Please share this information with everybody you know.
Tuesday, April 28, 2009
Here are a few you might want to learn about and enter.
1. 2009 Digital Media Sandbox Consortium Governor's Challege Academic Media Tournament, May 1, 2009, deadline
If you are a student or faculty member at one of the following institutions in Tennesseee, North Carolina, Virginia, or Texas, you can enter this competition. Here is a list of participating institutions: http://www.tnsandbox.com/site.php?content=institutions
Competition homepage: http://www.tnsandbox.com/site.php
Eligibility guidelines: http://www.tnsandbox.com/site.php?content=eligibility
2. Co-Alliance Scholarship, April 30, 2009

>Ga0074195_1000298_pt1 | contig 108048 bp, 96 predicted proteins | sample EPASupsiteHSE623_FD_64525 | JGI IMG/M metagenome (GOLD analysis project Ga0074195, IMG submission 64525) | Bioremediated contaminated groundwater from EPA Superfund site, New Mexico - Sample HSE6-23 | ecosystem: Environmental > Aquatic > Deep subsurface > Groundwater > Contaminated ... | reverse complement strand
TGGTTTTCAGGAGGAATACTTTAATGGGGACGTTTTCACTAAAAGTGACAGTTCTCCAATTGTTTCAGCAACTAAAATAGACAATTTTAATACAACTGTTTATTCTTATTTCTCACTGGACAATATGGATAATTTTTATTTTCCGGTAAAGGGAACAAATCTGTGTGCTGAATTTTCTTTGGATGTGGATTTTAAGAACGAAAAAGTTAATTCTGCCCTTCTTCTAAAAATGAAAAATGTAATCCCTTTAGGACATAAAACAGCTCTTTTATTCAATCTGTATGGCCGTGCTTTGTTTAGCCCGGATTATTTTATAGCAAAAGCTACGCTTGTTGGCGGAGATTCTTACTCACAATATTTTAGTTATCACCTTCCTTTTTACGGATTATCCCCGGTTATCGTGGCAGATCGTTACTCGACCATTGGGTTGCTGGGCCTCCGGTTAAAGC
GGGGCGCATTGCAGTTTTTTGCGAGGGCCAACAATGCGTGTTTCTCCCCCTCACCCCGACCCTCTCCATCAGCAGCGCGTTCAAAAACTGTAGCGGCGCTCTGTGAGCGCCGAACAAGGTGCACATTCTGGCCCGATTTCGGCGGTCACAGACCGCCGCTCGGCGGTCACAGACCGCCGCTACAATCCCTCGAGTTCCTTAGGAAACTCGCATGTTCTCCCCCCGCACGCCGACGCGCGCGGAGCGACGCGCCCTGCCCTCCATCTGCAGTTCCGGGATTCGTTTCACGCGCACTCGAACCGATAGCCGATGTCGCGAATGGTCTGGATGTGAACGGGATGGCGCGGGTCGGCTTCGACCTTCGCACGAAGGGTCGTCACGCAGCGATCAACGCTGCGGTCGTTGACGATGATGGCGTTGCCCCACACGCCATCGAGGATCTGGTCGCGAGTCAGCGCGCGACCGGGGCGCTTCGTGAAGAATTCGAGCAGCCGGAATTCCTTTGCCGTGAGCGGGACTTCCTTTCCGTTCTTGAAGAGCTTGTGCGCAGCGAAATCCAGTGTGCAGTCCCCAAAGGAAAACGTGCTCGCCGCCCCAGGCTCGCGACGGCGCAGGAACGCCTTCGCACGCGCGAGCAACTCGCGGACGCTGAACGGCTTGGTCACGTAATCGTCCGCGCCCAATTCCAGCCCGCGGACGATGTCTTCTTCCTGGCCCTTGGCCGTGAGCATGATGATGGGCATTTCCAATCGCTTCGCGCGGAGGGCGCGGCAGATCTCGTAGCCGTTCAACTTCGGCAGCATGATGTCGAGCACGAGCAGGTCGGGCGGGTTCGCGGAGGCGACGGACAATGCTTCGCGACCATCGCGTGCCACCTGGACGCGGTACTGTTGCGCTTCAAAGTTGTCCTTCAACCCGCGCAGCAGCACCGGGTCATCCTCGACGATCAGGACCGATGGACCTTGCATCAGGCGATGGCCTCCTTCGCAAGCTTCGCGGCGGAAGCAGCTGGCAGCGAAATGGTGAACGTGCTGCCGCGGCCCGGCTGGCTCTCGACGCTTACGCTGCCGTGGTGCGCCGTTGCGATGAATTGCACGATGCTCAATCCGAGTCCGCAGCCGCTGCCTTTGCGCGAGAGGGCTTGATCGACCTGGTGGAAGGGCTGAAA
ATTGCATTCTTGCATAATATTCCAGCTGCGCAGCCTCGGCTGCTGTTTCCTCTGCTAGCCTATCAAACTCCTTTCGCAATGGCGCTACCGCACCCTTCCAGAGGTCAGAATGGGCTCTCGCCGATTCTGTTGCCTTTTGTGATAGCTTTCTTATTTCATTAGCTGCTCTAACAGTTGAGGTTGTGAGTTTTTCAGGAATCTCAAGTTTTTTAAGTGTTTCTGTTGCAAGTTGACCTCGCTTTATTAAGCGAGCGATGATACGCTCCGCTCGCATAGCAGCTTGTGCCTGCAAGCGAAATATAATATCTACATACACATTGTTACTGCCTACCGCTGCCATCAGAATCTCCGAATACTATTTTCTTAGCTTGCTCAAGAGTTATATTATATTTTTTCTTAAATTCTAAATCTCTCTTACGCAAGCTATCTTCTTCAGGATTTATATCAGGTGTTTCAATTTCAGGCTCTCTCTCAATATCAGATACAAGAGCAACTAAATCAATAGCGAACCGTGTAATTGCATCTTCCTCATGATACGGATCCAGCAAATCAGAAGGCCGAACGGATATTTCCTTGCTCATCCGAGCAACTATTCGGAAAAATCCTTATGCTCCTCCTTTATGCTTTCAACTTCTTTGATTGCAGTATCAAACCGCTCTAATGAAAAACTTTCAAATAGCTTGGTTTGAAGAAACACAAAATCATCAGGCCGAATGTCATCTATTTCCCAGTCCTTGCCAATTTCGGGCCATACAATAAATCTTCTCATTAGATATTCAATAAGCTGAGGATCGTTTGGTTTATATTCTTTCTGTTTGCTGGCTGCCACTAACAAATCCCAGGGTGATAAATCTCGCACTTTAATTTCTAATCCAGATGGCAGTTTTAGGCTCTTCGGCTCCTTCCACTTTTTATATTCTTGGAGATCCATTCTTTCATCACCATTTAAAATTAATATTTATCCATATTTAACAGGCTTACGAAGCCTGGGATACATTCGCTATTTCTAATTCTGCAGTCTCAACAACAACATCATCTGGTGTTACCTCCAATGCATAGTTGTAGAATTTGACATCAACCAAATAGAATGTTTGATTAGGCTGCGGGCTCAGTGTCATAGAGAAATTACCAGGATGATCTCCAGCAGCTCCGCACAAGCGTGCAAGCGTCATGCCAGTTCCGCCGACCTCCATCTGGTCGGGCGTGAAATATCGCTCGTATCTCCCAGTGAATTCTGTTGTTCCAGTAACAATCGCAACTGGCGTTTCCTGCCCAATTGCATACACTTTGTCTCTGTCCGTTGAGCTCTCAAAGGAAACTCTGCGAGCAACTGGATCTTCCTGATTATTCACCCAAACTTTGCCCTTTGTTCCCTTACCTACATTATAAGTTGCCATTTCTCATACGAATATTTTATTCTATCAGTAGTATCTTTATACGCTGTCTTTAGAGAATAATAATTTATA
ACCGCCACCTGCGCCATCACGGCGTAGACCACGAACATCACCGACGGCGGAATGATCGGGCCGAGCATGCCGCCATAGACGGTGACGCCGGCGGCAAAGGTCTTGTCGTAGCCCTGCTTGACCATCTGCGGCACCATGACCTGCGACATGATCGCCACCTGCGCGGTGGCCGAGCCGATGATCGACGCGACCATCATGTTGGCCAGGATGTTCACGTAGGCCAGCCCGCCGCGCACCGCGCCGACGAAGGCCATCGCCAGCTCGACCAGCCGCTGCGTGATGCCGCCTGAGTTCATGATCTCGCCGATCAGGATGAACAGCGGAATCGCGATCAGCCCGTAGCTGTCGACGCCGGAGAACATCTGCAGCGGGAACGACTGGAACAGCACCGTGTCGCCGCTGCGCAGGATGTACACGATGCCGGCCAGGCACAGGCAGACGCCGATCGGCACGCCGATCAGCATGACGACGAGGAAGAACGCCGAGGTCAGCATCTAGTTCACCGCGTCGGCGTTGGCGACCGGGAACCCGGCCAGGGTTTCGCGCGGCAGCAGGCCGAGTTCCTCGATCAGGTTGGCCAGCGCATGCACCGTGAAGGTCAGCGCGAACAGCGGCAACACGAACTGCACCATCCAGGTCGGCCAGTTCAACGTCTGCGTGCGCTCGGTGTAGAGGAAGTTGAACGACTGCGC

Information here: http://tinyurl.com/dfkly7
3. Google Scholarship 2009 administered by the United Negro College Fund (UNCF), April 30 deadline
Open to college juniors and seniors, college graduates, and graduate students who are enrolled in one of the following: computer engineering, computer science, electrical engineering, and software engineering. Potential of $10,000 scholarship at 2009-2010 academic year at participating schools (http://www.uncf.org/members/index.asp).
Details here: http://tinyurl.com/claurh
In researching this scholarship, I discovered that the UNCF also has a complete section for students, where you can explore other opportunities:
I knew about the first competition; the other two I typed into the search field at google.com scholarships april 30 deadline. There are several more.
Click on the link below and find out what they are.
Once you click on the link above, notice the search terms I used in google.com. You can use similar terms for May, such as scholarships deadline May 15 or scholarships deadline May 30.